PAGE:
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[teacherartexchange] Sue, re: parent's open house


From: Lorna Pezanelli (lornacp_at_TeacherArtExchange)
Date: Sun Aug 14 2005 - 05:24:48 PDT


This is a great lesson and thanks for your help! I would need to simplify the lesson
for the 6th graders to make it go a little faster. I do have resource materials on
mandalas that I could use. I browsed your website while looking at your mandalas and
it's just fantastic! Again, thank you for your help.


Sue Stevens wrote:

> Hi,
> you could do a basic mandela...
> my lesson is on IAD but I've put it here for convenience
> Here's the basics!
> - Students had one piece of white computer paper.
> - Students were instructed to draw one line, 8 inches long (close to the
> edge of the page) (8 inches will produce a 16 inch finished circle).
> - Using a protractor, students then measured 30 degrees (exactly!!! very
> important that it is exact!) - Students were then to draw a second line 8
> inches long to complete the 30 degree wedge. You could provide the students
> with a photocopy of a wedge - make sure it is LIGHT however, becuase you do
> not want heavy black lines on the edge of each wedge...
> - Once the wedge was drawn, students planned out thier design in pencil.
> - Students had a few criteria: there needed to be at least 3 continuous
> elements (things that would line up and continue all the way around), 2
> stand-alone items (things that would line up), a variety of line types
> (thin, thick, etc), and a balance between positive and negative (black and
> white)
> - Students were instructed on how to line things up ie: measure 3 inches up
> on one side of the wedge, then 3 inches up on the other side of the wedge.
> A line drawn between those two points will line up and go all the way around
> the circle when the wedges are put together.
> - Students then completed thier wedge using black fine pen and a black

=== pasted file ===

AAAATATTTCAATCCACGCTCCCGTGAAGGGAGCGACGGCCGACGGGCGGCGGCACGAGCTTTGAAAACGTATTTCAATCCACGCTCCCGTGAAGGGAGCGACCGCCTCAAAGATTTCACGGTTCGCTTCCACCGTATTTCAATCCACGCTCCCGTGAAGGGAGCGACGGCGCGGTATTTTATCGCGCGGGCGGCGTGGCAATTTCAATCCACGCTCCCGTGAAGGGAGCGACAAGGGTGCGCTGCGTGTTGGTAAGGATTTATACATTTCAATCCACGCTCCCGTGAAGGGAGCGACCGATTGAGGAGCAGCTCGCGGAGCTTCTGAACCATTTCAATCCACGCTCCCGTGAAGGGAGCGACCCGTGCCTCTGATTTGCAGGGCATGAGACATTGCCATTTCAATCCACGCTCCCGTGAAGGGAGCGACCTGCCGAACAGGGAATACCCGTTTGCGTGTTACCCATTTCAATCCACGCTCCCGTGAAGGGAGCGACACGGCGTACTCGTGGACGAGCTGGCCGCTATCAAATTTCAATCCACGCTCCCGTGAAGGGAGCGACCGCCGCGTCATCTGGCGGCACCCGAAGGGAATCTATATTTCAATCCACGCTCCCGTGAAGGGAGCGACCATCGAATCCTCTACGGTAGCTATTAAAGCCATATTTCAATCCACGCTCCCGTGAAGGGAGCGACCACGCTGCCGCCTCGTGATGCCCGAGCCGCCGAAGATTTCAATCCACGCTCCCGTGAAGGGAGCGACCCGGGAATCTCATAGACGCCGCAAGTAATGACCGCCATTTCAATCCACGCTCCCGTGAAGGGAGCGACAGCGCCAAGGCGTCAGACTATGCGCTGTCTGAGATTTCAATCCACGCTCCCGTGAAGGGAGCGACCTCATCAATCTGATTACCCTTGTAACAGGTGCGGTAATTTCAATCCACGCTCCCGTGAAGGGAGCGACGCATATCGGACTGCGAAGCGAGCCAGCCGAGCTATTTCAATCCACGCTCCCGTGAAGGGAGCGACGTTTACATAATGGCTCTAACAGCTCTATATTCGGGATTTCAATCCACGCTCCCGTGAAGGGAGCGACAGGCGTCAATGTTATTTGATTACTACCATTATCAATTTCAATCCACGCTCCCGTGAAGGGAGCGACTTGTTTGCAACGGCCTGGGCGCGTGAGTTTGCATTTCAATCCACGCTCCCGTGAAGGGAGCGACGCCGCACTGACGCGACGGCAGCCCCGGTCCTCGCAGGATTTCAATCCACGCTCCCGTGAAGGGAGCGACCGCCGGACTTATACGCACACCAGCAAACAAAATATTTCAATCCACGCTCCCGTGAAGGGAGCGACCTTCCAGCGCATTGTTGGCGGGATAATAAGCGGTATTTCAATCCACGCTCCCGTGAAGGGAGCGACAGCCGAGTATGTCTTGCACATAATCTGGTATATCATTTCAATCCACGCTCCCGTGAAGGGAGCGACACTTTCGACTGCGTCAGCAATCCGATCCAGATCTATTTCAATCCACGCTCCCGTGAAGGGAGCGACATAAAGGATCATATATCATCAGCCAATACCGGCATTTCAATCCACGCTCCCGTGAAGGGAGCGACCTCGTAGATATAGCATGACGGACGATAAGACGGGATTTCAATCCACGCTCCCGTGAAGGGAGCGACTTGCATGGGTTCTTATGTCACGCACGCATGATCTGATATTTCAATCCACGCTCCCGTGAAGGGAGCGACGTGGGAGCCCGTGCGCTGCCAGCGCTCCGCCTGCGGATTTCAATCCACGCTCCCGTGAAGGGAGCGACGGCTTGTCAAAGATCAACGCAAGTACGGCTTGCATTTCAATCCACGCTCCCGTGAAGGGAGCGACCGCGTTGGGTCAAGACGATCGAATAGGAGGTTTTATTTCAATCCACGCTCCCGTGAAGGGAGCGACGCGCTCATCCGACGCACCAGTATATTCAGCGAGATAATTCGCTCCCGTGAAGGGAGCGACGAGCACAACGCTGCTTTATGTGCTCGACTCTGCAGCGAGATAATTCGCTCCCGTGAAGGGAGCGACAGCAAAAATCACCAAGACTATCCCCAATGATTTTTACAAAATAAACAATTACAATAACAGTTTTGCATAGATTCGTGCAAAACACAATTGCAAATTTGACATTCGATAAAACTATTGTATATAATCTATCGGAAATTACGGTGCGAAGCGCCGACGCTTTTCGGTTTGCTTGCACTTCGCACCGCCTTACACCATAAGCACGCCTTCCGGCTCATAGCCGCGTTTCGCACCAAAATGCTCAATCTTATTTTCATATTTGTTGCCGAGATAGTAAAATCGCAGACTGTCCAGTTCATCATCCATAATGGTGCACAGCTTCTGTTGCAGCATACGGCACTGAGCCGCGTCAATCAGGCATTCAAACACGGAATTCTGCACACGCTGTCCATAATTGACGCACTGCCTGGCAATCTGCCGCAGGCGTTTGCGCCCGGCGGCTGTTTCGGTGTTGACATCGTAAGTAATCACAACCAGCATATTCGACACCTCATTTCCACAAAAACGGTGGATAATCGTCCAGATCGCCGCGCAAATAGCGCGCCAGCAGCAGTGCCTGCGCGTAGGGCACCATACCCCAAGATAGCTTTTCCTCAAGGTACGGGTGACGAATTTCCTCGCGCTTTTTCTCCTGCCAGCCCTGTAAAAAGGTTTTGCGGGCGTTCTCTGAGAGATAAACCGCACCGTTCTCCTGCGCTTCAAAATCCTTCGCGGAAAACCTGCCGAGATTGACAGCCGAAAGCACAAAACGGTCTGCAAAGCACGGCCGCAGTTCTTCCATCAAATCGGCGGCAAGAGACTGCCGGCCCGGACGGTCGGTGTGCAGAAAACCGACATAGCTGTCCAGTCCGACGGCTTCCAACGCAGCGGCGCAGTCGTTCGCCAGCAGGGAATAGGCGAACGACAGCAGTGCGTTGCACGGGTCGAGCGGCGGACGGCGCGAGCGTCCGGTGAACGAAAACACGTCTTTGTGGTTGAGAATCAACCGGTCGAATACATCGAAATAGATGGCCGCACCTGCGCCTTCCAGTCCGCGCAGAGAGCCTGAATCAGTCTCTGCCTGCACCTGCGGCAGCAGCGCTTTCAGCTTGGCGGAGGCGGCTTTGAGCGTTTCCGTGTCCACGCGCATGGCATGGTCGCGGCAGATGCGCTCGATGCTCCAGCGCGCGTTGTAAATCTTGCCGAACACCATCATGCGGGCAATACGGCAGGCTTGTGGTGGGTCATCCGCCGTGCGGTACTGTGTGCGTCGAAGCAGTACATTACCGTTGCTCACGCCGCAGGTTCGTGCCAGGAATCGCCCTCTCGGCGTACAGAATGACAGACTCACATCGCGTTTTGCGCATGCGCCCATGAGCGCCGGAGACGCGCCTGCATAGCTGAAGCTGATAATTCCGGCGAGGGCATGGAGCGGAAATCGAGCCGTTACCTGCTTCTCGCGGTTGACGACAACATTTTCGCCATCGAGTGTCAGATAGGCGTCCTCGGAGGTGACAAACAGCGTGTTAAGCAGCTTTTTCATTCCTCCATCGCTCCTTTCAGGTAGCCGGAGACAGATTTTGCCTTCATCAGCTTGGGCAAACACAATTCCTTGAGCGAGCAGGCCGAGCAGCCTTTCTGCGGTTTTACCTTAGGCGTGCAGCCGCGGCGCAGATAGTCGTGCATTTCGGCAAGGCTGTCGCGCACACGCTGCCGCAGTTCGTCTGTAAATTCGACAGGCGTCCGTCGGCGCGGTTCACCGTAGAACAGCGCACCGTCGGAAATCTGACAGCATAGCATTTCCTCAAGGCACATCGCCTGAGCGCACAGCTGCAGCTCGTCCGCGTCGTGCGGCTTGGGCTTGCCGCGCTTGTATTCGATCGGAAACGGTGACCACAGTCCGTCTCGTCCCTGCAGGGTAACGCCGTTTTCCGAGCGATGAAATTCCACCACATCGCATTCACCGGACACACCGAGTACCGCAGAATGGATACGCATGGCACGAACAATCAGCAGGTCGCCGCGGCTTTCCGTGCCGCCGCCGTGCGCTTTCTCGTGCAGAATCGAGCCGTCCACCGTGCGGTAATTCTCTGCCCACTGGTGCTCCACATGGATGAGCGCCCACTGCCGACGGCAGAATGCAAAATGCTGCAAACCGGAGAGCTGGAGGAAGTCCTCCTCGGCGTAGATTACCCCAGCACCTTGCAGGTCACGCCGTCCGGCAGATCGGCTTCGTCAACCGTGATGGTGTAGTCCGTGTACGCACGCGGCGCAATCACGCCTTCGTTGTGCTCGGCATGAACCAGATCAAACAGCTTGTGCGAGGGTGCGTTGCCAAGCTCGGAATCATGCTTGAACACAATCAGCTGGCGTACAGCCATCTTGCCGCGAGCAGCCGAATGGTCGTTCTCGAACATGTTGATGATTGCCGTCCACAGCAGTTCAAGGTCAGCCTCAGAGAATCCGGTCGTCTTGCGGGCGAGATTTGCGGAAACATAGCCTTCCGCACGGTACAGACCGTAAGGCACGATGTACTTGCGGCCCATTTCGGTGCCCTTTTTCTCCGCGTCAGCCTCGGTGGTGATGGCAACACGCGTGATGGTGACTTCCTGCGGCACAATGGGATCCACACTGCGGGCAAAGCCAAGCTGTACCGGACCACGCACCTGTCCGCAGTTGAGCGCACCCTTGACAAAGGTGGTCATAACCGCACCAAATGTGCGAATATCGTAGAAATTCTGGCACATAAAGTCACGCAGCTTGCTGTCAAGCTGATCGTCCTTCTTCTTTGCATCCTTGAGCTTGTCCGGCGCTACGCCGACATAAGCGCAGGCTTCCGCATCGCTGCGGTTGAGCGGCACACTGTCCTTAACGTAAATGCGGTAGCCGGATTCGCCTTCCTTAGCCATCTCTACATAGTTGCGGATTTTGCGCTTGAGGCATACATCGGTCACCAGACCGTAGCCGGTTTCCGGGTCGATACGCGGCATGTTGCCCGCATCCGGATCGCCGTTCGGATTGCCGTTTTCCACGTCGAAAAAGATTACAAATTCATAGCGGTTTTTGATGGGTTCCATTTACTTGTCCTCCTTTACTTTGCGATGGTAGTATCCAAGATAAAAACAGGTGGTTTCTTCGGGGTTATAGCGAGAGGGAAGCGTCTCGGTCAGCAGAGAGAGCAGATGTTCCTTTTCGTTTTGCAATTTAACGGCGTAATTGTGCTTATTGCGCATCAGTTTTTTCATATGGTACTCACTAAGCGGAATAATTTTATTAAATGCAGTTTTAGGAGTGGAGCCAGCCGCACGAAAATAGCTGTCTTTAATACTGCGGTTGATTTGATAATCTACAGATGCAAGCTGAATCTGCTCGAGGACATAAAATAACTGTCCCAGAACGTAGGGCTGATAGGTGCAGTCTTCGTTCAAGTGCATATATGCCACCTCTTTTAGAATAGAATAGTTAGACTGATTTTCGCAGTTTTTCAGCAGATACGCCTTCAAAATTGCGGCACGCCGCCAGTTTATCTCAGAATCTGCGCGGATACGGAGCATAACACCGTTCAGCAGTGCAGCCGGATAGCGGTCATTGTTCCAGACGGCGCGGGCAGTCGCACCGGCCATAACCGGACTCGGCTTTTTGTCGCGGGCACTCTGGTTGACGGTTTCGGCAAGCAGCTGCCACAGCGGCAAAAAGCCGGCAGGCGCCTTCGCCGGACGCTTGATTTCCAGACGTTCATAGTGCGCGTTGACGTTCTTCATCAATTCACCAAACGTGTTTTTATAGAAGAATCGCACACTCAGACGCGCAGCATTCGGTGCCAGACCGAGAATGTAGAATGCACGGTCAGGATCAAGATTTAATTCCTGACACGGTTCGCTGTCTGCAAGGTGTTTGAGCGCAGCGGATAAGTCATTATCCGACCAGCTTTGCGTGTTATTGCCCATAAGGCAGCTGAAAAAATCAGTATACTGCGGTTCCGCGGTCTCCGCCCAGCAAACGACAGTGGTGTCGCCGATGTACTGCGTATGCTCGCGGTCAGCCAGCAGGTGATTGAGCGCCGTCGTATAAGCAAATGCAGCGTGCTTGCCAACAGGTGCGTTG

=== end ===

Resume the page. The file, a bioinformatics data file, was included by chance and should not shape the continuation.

> sharpie marker. It is important to remember not to outline the wedge. This
> will cause a repeated black line seperating each section of the pie. If you
> want to have contiuous white sections, then the wedge can not be outlined.
> I had my student leave the wedge lines on the paper lightly in pencil, as
> the photocopier did pick it up slightly, and it allowed the students to know
> where to cut the wedge out....
> - Students then handed this is....
> I took all the wedges to the photocopier and reproduced them 13 times each!
> (12 needed for the pie, plus one extra for mistakes).
> - taking a large sheet of cartridge (18 x 24") students drew a very light
> pencil line approximately in the centre. Using the protractor, students
> marked every 30 degrees with a small light dash. This was learned after the
> first class made a bunch of mistakes......It allows the students to know
> very quickly if their wedge is off from 30 degrees. If it is too small,
> they need to spread out the spaces throughout the circle (and then fill in
> the spaces with black marker afterwards). If it is too big, they need to
> space out the overlapping over the entire circle and no one will know the
> difference.
> - Students then carefully cut out all the wedges, and glued them onto a 18 x
> 24 inch sheet of white cartridge.
> - Students then cut out the finished rose window/mandella
> It really only takes a few for the design, one or two for the
> cutting and glueing - and the "ohh ahh" effect is high when they are done!
> You could easily make this simplier, by increasing the wedge size...
> ie: 30 degrees means 12 wedges but 60 degrees means only 6 wedges (which
> would also be nice!)
> Check out the samples on my website!!
> (semester 2)
> (semester 1)
> Enjoy!
> Sue Stevens
> ---
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